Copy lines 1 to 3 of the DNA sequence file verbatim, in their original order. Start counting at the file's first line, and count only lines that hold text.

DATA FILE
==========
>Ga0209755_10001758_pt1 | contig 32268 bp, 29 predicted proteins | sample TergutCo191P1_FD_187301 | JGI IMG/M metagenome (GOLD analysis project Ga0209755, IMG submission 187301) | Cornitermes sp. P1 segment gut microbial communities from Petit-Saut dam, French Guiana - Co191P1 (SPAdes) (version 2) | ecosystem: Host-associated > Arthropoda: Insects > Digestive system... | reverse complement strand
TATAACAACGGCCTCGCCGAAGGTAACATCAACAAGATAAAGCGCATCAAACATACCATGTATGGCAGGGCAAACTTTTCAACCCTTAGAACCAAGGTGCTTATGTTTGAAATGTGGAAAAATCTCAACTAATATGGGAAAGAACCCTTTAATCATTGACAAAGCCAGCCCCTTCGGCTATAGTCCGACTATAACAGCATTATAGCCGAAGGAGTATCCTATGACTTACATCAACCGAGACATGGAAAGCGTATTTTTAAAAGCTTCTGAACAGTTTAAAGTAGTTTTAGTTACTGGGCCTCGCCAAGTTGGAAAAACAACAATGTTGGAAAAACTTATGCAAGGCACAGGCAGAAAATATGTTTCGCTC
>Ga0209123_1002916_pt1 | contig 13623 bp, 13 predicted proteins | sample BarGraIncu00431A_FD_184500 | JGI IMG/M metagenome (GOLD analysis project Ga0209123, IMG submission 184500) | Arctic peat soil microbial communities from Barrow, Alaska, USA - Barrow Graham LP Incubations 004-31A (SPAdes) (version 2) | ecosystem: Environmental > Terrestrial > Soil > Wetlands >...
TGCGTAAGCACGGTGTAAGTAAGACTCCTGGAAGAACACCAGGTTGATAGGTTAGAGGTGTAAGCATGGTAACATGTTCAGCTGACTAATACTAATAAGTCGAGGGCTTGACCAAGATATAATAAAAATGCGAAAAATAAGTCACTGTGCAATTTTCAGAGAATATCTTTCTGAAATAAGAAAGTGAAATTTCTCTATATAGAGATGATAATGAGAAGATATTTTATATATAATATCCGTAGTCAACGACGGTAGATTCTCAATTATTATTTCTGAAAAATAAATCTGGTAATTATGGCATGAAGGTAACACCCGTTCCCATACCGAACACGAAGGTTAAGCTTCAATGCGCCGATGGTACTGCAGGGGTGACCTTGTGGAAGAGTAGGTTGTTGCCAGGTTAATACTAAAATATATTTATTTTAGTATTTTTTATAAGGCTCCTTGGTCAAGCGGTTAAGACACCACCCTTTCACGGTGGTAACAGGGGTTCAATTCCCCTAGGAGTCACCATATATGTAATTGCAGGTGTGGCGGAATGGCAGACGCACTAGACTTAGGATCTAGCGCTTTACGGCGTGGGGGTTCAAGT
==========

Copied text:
>Ga0209755_10001758_pt1 | contig 32268 bp, 29 predicted proteins | sample TergutCo191P1_FD_187301 | JGI IMG/M metagenome (GOLD analysis project Ga0209755, IMG submission 187301) | Cornitermes sp. P1 segment gut microbial communities from Petit-Saut dam, French Guiana - Co191P1 (SPAdes) (version 2) | ecosystem: Host-associated > Arthropoda: Insects > Digestive system... | reverse complement strand
TATAACAACGGCCTCGCCGAAGGTAACATCAACAAGATAAAGCGCATCAAACATACCATGTATGGCAGGGCAAACTTTTCAACCCTTAGAACCAAGGTGCTTATGTTTGAAATGTGGAAAAATCTCAACTAATATGGGAAAGAACCCTTTAATCATTGACAAAGCCAGCCCCTTCGGCTATAGTCCGACTATAACAGCATTATAGCCGAAGGAGTATCCTATGACTTACATCAACCGAGACATGGAAAGCGTATTTTTAAAAGCTTCTGAACAGTTTAAAGTAGTTTTAGTTACTGGGCCTCGCCAAGTTGGAAAAACAACAATGTTGGAAAAACTTATGCAAGGCACAGGCAGAAAATATGTTTCGCTC
>Ga0209123_1002916_pt1 | contig 13623 bp, 13 predicted proteins | sample BarGraIncu00431A_FD_184500 | JGI IMG/M metagenome (GOLD analysis project Ga0209123, IMG submission 184500) | Arctic peat soil microbial communities from Barrow, Alaska, USA - Barrow Graham LP Incubations 004-31A (SPAdes) (version 2) | ecosystem: Environmental > Terrestrial > Soil > Wetlands >...